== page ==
Former Liberian Public Works Minister, Attorney Samuel Kofi Woods, says it is premature for anyone to discuss prosecuting Thomas Duncan, the Liberian man who arrived in the US infected with Ebola. He said discussions bordering on a possible prosecution of Mr. Duncan when he arrives back in Liberia or by US authorities for misrepresenting his Ebola status, should be carefully examined before drawing conclusions.
Speaking at a Carter Center forum at the Emory University’s Department of Ethics and International Studies recently, Attorney Woods decried the government’s haste to prosecute a man who is already fighting for his life.
He wondered if Mr. Duncan’s ‘no’ response to a US health declaration questionnaire could be adequately termed as ‘misleading’ considering the open-ended nature of the question.
He announced that should any such prosecution take place, he would be ready and prepared to represent Mr. Duncan.
Attorney Woods described the Liberian government’s response to the Ebola crisis as “woeful, inadequate, and disjointed.” He added that if the government decides to proceed with the case “we will assemble the best legal team to put the Liberian government on trial, for failing the people of Liberia, rather than Mr. Duncan, a victim of institutional neglect.”
“We know too well the trail of the countless displays of wholesale impunity, complicity, neglect and abuses that have occurred recently and over the years under the watchful eyes of this Government. The list is endless,” he added.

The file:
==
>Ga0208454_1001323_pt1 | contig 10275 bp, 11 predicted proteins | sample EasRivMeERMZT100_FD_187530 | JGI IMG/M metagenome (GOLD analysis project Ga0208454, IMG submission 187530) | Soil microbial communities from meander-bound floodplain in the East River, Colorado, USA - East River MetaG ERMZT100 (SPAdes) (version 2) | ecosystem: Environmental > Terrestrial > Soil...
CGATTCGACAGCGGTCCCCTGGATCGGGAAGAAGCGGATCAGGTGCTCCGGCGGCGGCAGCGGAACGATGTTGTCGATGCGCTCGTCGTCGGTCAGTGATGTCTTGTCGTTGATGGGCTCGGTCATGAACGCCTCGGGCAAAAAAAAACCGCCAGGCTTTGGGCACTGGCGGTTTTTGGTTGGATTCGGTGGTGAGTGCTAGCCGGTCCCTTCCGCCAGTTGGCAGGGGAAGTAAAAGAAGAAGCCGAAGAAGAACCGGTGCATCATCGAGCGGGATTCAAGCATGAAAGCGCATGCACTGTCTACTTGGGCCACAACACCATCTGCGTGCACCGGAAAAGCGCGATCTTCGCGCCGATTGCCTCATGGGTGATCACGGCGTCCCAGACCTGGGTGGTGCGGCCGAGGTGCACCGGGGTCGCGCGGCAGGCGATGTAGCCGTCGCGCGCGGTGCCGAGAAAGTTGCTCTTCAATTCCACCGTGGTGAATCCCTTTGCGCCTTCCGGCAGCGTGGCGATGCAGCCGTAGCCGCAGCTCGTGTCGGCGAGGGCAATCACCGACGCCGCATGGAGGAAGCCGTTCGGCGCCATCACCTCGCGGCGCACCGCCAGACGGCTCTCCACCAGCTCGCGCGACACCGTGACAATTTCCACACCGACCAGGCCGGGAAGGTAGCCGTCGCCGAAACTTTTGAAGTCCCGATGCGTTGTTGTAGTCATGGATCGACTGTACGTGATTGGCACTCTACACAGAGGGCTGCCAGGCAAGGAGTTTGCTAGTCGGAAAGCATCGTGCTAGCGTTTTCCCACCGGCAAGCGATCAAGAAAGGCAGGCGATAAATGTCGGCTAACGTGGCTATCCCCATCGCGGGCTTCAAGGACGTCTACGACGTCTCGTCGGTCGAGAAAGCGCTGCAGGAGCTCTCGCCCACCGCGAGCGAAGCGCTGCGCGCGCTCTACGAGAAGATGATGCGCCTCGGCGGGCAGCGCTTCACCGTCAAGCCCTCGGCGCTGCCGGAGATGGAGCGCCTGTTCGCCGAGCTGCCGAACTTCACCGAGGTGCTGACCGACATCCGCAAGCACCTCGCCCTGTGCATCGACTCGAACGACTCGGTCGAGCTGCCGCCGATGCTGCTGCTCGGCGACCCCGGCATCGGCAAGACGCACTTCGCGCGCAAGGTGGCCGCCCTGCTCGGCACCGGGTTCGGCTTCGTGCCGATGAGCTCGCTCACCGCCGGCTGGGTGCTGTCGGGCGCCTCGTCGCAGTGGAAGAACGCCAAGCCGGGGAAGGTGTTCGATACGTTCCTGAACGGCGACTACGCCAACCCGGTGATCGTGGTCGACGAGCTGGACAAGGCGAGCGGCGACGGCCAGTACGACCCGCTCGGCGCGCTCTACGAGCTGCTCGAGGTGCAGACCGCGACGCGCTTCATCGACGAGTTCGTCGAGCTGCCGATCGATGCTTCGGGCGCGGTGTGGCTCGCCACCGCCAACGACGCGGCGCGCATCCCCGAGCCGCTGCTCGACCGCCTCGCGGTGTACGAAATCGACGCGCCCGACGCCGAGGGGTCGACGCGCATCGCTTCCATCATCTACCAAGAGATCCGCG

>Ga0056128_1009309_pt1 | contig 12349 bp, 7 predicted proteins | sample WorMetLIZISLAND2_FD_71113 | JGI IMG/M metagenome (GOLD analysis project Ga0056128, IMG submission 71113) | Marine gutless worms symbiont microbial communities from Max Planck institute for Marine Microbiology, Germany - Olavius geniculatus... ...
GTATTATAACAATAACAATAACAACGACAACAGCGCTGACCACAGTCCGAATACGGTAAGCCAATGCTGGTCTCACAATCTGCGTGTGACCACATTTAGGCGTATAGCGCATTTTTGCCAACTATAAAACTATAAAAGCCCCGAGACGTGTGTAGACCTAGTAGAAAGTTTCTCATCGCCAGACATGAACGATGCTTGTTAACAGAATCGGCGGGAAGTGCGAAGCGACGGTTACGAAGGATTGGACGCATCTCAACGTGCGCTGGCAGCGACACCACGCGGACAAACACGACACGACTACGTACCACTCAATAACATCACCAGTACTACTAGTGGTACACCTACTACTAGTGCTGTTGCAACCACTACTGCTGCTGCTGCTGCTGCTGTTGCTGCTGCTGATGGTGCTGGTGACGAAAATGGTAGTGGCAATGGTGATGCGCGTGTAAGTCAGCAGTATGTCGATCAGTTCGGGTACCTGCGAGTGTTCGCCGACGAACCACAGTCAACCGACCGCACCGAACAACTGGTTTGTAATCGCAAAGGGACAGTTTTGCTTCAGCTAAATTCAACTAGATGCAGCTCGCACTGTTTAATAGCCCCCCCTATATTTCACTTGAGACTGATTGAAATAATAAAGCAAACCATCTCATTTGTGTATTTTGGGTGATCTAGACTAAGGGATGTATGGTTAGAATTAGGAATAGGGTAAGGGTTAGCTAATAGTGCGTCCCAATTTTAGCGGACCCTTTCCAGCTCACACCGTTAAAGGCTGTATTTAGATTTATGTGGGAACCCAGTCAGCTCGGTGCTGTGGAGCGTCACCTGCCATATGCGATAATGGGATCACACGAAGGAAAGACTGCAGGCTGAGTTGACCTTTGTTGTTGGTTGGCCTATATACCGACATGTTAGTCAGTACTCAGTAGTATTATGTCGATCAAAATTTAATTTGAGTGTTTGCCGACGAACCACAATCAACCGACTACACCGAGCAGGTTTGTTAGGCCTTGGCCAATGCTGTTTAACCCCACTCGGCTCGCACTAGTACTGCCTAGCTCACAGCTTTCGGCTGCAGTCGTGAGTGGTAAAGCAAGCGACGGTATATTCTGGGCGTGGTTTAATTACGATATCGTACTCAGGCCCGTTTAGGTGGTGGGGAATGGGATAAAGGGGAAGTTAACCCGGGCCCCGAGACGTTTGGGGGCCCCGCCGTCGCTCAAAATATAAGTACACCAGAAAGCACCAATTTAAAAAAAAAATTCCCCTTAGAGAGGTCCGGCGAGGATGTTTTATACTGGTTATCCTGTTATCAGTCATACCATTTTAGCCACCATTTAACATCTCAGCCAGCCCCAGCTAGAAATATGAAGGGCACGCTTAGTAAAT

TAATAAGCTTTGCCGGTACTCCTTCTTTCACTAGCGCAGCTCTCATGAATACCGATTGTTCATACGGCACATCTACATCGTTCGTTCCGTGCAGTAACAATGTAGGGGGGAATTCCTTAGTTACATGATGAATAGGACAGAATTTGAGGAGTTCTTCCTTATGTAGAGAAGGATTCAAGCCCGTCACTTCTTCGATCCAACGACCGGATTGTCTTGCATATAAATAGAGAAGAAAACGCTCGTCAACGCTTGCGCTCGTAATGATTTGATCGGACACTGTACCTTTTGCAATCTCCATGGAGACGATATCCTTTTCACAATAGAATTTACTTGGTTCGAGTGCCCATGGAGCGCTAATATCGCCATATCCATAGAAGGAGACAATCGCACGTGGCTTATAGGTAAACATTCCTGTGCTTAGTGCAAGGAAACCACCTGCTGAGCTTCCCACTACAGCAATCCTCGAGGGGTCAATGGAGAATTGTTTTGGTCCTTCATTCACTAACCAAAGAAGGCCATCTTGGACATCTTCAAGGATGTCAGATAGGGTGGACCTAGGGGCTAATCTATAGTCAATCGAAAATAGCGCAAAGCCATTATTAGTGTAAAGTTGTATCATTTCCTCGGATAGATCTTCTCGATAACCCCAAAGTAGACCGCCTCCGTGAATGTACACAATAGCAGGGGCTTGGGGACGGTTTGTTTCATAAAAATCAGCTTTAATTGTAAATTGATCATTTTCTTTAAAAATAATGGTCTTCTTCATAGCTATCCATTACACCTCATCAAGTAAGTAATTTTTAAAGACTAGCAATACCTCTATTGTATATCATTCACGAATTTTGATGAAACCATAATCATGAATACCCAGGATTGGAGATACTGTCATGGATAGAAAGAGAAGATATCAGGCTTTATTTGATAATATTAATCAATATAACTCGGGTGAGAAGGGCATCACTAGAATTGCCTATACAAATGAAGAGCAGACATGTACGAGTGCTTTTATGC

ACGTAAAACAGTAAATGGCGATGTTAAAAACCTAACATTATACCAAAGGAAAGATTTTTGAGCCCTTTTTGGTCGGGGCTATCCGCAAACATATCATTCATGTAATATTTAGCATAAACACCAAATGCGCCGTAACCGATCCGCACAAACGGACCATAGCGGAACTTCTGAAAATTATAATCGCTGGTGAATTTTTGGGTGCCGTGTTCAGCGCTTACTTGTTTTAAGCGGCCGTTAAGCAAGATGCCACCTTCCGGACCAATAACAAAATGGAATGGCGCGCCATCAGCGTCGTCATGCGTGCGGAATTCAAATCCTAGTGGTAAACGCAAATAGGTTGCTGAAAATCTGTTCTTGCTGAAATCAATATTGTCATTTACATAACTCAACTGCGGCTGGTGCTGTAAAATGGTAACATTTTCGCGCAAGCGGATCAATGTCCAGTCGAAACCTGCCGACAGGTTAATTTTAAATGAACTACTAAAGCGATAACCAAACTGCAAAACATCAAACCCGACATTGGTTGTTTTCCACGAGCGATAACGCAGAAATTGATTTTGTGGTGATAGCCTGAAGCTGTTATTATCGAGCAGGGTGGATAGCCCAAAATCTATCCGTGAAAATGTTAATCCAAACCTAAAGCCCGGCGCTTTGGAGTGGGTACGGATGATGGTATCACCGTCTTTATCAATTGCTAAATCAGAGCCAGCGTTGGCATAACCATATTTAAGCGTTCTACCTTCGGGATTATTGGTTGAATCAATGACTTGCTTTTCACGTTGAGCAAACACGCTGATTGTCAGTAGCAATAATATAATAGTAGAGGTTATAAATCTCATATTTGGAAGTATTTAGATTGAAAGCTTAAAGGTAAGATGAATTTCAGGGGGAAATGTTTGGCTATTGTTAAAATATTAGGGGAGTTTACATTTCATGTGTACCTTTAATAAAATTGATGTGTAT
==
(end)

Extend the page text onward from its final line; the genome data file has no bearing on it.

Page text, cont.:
Thomas Eric Duncan, 42, is currently in the headlines of the major western media for ‘lying’ about whether or not he had come into contact with an Ebola patient. He is also in quarantine at the Texas Presbyterian hospital receiving treatment after he arrived in the US from Liberia where he reportedly helped some victims of the epidemic.
In an interview with CNN, Liberian president Ellen Sirleaf Johnson had expressed disappointment with Mr. Duncan for providing a misleading answer on the questionnaire and indicated her government’s intention to prosecute him if and when he returns to Liberia. Officials of Liberia’s justice ministry are also apparently laying down the framework for his prosecution, along with others found to be deliberately infesting others with the disease.
Last week, top executives of the ministry reportedly held a discussion on how to prosecute Ebola infected persons who knowingly infect others.